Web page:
Parkinson’s Disorder

What is Parkinson’s Disorder (PD)?

Parkinson’s disorder is a brain condition that mainly affects the dopamine-producing neurons in a specific area of the brain called the substantia nigra. When this area dies, the neurons die as well and they stop producing dopamine. Dopamine is in charge of controlling body movement. This condition is progressive, which means it can become worse over time. The cause of Parkinson’s is still unknown and there does not seem to be a specific reason why this area dies.   

What are signs and symptoms of Parkinson’s Disorder?

  • Loss of facial expression also known as masked facies
  • Tremors in hands, arms, legs and/or head
  • Stiffness of limbs and trunk
  • Impaired balance and coordination 
  • Soft speak
  • Handwriting looks cramped 
  • Parkinsonian gait which is a tendency to lean forward

What are the stages of Parkinson’s Disorder

  • Stage one: consists of mild symptoms such as gait changes and lack of facial expression. These symptoms tend to not interfere with daily activities and occur mostly on only one side of the body. 
  • Stage two: walking difficulties might be noticeable and symptoms increase in severity which now affects both sides of the body.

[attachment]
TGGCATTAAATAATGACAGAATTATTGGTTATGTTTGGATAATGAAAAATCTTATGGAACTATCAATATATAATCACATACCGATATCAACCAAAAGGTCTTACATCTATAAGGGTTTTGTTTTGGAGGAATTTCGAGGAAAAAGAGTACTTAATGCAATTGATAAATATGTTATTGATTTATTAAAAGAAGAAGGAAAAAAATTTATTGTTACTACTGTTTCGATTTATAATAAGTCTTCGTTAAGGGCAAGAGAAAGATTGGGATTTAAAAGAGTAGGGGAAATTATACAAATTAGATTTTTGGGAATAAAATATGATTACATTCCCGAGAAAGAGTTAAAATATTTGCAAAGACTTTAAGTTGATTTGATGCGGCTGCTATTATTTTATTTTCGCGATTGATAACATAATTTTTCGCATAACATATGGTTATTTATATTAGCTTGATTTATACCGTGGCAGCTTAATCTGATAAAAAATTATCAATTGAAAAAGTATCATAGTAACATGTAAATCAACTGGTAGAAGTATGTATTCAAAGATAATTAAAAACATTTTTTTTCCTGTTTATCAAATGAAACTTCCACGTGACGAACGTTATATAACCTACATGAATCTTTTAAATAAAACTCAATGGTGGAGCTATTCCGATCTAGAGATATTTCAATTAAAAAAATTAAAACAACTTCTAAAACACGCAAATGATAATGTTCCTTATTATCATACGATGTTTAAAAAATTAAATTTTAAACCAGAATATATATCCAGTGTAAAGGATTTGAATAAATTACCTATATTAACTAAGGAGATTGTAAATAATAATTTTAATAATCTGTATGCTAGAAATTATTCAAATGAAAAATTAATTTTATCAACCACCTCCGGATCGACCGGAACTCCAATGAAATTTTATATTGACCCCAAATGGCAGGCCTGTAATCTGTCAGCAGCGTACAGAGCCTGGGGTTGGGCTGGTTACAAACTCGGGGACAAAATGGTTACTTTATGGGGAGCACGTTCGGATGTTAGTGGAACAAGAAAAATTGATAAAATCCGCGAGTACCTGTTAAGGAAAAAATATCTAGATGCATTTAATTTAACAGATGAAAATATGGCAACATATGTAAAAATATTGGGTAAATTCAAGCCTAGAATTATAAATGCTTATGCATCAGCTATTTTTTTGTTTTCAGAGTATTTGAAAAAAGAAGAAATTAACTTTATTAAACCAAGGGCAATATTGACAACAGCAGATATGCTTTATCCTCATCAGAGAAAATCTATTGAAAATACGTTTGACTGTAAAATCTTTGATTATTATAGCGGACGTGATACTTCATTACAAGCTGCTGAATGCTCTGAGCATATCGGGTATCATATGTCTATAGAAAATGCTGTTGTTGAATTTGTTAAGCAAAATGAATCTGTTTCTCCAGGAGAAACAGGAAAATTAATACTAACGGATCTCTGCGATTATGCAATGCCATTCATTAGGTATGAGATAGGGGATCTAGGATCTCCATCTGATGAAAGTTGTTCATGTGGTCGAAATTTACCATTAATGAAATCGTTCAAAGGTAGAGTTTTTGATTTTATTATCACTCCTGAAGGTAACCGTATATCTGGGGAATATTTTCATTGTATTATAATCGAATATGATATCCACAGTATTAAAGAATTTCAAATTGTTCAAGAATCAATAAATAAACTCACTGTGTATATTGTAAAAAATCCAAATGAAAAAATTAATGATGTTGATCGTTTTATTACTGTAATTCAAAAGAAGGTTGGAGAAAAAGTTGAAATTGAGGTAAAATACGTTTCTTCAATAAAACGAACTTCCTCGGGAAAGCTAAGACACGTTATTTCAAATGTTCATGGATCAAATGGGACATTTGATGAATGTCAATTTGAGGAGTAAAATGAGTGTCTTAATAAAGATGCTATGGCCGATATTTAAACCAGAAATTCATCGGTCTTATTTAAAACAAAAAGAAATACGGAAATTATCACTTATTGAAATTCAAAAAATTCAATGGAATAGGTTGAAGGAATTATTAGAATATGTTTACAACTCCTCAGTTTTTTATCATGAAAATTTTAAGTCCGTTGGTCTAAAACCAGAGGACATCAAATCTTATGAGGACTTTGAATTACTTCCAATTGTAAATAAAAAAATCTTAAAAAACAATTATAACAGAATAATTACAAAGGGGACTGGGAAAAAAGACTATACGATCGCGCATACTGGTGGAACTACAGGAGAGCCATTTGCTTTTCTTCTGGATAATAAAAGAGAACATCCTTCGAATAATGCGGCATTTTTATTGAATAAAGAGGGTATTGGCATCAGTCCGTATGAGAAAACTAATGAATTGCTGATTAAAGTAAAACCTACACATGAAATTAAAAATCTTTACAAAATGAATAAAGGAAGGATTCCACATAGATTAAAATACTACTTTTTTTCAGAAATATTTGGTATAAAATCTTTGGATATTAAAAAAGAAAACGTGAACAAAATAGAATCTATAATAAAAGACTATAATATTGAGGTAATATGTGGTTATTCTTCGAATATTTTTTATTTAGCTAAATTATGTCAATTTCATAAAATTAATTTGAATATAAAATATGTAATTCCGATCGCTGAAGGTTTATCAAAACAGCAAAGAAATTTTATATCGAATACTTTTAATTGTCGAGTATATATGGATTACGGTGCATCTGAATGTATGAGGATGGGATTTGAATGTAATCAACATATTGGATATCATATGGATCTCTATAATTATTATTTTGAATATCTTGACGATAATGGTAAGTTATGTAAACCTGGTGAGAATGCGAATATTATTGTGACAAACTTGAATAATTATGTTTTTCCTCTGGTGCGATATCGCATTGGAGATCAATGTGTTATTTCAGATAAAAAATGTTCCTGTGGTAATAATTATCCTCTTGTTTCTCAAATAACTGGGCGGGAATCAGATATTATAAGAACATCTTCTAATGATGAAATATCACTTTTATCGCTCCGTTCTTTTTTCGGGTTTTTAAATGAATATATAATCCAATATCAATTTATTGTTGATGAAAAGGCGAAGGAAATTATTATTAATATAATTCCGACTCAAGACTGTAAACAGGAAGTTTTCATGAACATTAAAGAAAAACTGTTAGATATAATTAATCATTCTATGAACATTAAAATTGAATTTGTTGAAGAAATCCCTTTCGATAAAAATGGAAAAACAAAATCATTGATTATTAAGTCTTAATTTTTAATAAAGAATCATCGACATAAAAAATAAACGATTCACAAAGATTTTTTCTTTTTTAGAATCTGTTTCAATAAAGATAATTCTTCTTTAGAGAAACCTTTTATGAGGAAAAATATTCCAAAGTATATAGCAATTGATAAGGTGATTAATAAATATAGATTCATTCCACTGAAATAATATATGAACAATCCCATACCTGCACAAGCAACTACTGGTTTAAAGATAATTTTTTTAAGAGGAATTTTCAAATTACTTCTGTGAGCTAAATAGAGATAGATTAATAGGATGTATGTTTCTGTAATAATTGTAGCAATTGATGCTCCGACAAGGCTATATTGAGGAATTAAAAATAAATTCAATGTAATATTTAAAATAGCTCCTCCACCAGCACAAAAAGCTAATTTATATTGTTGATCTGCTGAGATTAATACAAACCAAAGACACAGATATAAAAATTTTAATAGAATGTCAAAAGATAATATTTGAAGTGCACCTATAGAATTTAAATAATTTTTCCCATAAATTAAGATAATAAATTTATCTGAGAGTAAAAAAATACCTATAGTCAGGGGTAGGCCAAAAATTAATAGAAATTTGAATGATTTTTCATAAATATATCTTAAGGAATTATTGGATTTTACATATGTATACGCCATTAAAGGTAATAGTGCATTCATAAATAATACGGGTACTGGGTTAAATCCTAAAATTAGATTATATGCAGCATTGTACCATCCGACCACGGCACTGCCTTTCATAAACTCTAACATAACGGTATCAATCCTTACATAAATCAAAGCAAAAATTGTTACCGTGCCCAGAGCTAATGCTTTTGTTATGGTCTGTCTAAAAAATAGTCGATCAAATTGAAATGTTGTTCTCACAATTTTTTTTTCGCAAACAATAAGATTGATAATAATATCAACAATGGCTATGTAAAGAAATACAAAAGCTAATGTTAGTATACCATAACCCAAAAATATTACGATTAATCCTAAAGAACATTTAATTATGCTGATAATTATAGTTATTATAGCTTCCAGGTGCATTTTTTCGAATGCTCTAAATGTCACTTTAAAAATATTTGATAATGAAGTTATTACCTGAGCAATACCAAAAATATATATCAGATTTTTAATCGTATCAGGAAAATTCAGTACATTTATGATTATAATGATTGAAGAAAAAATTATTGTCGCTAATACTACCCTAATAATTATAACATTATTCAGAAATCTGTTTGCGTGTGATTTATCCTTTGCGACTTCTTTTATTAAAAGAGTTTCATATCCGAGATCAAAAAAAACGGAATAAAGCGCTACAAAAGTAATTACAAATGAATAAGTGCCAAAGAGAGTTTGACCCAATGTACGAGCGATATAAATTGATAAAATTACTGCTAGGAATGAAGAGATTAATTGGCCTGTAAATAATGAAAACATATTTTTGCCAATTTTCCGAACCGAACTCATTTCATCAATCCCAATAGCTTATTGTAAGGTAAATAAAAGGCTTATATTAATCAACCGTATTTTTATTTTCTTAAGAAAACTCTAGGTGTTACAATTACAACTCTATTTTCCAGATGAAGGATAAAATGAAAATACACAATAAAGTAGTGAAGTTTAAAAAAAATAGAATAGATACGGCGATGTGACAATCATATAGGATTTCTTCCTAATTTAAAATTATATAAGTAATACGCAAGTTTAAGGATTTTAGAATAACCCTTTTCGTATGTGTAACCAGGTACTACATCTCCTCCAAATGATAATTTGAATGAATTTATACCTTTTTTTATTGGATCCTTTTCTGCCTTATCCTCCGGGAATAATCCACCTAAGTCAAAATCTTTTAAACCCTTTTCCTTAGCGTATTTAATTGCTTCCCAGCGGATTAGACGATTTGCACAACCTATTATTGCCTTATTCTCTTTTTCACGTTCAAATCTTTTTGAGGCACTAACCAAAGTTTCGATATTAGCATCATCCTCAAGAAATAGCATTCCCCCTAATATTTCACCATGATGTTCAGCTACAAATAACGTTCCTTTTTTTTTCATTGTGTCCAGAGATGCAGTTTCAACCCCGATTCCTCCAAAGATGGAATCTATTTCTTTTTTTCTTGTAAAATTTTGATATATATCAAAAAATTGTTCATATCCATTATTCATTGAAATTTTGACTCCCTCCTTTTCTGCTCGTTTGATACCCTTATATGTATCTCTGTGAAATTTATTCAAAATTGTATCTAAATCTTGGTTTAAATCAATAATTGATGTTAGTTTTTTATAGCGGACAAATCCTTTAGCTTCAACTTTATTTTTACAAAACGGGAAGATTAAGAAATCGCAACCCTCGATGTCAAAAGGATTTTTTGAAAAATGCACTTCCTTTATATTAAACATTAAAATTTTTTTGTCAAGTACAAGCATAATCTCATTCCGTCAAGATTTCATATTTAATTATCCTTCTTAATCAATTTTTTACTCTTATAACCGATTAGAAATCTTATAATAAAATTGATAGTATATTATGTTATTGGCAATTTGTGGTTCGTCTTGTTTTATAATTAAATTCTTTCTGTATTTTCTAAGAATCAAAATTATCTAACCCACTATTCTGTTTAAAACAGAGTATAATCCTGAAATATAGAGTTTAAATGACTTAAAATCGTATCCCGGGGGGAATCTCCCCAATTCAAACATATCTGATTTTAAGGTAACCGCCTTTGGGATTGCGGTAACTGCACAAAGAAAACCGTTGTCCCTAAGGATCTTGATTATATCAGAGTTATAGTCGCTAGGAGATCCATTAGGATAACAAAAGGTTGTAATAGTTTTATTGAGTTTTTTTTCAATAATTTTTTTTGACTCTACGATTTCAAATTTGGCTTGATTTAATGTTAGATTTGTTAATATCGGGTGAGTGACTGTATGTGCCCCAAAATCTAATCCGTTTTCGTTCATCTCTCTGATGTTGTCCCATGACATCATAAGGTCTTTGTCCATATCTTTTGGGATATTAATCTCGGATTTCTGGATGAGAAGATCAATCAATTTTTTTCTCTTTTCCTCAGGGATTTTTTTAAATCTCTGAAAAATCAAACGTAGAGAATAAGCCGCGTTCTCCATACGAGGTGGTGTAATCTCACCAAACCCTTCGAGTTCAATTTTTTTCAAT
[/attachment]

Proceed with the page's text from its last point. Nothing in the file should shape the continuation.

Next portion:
• Stage three: there is no loss of balance and slowness of movement. Patients fall more easily and it becomes very hard for patients to dress and eat
  • Stage four: due to severe symptoms, patients might require assistance while walking and can’t live on their own.
  • Stage five: the severity of the symptoms doesn’t allow the patient to walk or stand. Hallucinations and delusions may be present 

For more information about the stages of Parkinson’s watch this video

How is Parkinson’s Disorder diagnosed?

Diagnosis is mostly done based on medical history and neurological examination but recently the U.S. Food and Drug Administration approved an imaging scan called the DaTscan. While doing this test, a small amount of radioactive drug is injected and a single-photon emission computed tomography (SPECT) machine is used. This allows the visualization of the radioactive drug binding to the dopamine transmitters in the brain. This test does not diagnose Parkinson’s but it can help your medical provider rule out other conditions that can cause the same type of symptoms 

How is Parkinson’s Disorder treated?

There is no cure for Parkinson’s but certain medications can help to manage the symptoms of this condition. These medications can increase the level of dopamine. The main treatment for Parkinson’s is a drug named Levodopa combined with another drug called Carbidopa which helps prevent and/or reduce the side effects of Levodopa, such as nausea, vomiting, and restlessness. You can also see other medications as well as other treatment options here.

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